Euphorbia cyparissias
Midwest Noxious Weed: Do Not Plant
Common Name: cypress spurge 
Type: Herbaceous perennial
Family: Euphorbiaceae
Native Range: Western, central and southern Europe
Zone: 4 to 8
Height: 0.75 to 1.00 feet
Spread: 1.00 to 1.50 feet
Bloom Time: April to June
Bloom Description: Yellow aging to red
Sun: Full sun
Water: Dry
Maintenance: Medium
Suggested Use: Ground Cover, Naturalize
Flower: Showy
Tolerate: Rabbit, Deer, Drought, Dry Soil, Shallow-Rocky Soil, Air Pollution
This plant is listed as a noxious weed in one or more Midwestern states outside Missouri and should not be moved or grown under conditions that would involve danger of dissemination.


Best grown in dry, well-drained soils in full sun. Quite tolerant of poor soils, including rocky, sandy ones. Eight to ten plants per square yard are sufficient to quickly form a dense ground cover. Spreads by rhizomes and can be quite invasive, particularly in rich, moist soils. Also freely reseeds.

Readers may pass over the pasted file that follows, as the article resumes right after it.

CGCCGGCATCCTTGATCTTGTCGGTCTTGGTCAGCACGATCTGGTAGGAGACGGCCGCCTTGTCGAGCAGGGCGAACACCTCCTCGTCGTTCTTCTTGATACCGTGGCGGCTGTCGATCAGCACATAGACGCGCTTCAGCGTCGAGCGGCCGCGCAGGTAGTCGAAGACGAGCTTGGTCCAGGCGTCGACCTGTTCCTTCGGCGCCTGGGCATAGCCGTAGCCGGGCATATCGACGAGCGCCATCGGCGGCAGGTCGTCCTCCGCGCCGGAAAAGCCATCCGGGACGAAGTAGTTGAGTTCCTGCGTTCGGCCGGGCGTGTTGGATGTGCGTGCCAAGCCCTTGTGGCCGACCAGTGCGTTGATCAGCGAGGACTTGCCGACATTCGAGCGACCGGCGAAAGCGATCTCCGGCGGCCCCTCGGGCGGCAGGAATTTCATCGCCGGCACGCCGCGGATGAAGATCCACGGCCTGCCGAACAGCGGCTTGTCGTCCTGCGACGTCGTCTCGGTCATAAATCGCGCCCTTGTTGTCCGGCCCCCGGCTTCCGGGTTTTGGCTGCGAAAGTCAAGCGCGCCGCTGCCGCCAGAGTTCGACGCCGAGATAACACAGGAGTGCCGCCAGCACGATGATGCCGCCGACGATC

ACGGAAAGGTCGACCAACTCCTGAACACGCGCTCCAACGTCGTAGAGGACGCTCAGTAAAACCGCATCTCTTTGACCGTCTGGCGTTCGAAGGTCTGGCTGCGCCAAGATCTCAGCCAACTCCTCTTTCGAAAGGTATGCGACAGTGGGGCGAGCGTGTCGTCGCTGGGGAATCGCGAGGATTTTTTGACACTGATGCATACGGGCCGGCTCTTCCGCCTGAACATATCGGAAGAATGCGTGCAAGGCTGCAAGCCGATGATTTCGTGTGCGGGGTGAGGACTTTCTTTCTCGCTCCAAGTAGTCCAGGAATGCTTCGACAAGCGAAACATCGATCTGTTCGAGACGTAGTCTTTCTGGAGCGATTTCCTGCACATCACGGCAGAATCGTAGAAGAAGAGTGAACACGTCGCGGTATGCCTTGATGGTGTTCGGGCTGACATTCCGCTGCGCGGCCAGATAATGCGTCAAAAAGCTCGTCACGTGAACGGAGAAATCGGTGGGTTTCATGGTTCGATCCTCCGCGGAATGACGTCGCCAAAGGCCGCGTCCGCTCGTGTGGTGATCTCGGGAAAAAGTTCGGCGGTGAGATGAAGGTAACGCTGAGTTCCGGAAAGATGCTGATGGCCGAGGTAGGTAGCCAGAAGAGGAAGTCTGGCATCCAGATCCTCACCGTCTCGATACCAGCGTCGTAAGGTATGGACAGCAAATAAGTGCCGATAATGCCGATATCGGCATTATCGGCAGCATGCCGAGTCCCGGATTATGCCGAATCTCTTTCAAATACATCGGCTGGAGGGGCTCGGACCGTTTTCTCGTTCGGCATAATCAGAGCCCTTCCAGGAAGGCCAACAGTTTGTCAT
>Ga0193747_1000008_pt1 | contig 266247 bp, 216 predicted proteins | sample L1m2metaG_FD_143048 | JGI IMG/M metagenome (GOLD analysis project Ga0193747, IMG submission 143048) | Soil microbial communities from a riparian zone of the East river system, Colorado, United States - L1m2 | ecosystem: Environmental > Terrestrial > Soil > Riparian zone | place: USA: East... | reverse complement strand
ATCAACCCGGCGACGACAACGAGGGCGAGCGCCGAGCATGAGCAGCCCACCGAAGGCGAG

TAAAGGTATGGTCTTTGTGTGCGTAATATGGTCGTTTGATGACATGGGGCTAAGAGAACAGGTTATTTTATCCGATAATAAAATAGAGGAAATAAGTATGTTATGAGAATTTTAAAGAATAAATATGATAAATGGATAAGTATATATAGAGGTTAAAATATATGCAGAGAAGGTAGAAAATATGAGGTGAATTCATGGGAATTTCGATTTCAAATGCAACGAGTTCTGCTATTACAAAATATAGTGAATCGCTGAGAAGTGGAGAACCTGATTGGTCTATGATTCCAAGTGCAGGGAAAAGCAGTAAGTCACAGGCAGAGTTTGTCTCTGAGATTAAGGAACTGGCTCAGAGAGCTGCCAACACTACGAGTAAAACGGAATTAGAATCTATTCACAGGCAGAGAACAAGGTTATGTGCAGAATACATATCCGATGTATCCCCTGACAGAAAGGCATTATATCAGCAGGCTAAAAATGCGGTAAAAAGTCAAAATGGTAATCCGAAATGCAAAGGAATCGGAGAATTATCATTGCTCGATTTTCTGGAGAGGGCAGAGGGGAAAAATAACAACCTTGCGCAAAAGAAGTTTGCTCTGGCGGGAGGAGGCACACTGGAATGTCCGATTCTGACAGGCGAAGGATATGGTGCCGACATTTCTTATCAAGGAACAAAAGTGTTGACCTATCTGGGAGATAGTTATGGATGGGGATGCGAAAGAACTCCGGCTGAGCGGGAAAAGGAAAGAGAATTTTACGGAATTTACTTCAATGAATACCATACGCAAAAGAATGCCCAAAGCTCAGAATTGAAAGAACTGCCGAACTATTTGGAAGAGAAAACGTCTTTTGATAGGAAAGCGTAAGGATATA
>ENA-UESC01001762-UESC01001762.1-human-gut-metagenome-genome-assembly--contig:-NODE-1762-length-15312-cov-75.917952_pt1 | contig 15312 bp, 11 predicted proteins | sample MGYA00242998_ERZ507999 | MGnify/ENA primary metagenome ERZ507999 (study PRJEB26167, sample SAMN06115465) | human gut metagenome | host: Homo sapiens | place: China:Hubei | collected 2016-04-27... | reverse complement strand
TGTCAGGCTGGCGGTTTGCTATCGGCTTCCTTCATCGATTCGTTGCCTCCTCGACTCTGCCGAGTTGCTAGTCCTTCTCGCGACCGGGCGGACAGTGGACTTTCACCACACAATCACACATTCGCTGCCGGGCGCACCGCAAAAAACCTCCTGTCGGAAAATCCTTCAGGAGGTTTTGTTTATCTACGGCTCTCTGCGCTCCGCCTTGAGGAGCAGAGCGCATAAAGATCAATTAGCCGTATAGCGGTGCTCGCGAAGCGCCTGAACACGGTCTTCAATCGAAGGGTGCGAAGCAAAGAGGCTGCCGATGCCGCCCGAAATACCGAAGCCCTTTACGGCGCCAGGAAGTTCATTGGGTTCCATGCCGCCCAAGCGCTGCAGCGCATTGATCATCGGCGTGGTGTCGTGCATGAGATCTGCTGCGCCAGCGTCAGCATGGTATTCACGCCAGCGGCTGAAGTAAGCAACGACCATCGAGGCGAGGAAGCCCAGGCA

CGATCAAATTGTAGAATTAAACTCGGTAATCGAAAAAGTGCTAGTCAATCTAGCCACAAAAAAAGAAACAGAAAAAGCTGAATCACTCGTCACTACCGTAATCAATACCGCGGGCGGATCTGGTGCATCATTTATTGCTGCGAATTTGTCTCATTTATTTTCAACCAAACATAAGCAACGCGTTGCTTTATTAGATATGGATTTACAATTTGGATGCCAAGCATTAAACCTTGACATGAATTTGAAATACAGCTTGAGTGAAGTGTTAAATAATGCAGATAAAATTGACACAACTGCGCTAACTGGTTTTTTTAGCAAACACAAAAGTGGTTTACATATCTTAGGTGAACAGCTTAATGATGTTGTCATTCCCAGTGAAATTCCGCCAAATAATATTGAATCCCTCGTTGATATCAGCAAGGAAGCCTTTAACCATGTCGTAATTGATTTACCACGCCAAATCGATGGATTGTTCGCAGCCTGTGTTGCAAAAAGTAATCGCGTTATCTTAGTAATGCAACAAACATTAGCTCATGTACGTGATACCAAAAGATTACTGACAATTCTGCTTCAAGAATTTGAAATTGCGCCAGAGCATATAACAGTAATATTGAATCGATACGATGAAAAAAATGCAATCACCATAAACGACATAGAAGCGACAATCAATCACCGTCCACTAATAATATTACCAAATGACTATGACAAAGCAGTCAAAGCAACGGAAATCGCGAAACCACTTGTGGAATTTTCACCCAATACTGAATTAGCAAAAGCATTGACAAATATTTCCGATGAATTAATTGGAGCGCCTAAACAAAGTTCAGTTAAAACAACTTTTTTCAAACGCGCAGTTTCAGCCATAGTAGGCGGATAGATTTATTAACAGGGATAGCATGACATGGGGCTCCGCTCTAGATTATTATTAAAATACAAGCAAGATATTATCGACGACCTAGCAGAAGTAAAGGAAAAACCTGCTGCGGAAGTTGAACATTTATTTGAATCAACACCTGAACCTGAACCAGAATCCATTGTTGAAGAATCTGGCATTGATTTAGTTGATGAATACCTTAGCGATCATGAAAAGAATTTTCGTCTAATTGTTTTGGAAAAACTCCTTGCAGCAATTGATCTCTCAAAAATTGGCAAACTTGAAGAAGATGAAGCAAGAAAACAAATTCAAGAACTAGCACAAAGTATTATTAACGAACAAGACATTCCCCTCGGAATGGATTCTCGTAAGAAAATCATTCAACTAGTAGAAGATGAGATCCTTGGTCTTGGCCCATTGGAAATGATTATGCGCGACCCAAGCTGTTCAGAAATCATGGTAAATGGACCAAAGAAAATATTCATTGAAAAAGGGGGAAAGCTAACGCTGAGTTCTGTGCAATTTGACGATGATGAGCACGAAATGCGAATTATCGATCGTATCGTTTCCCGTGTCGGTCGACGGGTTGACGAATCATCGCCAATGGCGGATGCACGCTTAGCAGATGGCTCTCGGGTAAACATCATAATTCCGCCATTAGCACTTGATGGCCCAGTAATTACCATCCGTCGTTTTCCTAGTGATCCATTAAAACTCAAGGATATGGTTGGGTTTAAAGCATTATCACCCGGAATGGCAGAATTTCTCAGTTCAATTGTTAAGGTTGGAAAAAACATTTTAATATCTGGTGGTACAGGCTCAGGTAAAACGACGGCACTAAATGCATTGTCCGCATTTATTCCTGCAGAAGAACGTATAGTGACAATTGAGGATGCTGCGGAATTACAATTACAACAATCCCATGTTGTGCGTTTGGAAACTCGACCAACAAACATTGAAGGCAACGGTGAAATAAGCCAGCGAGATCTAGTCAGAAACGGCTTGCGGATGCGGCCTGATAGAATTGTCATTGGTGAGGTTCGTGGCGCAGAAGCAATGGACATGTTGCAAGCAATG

Noteworthy Characteristics

Euphorbia cyparissias, commonly called cypress spurge, is an erect, branching, rhizomatous perennial which typically grows to 12" tall and can rapidly spread to form a bushy ground cover. Numerous tiny flowers appear in umbel-like clusters in spring. Flowers lack petals and sepals, and primarily consist of showy lime-yellow bracts which age to red. Narrow, bluish-green, linear leaves (to 1.5" long). Stems and leaves contain a milky sap which is poisonous. Plant foliage superficially resembles that of a tiny spruce or cypress tree, hence the common name.

Genus name probably honors Euphorbus, physician to the King of Mauretania.

Specific epithet refers to the cypress-like foliage.


No serious insect or disease problems. Invasiveness can be a significant problem, particularly if plants are grown in close proximity to valuable garden perennials.


Best as a ground cover on dry, sunny slopes or other sunny areas that are well-spaced from perennial plantings. Probably too invasive for the border.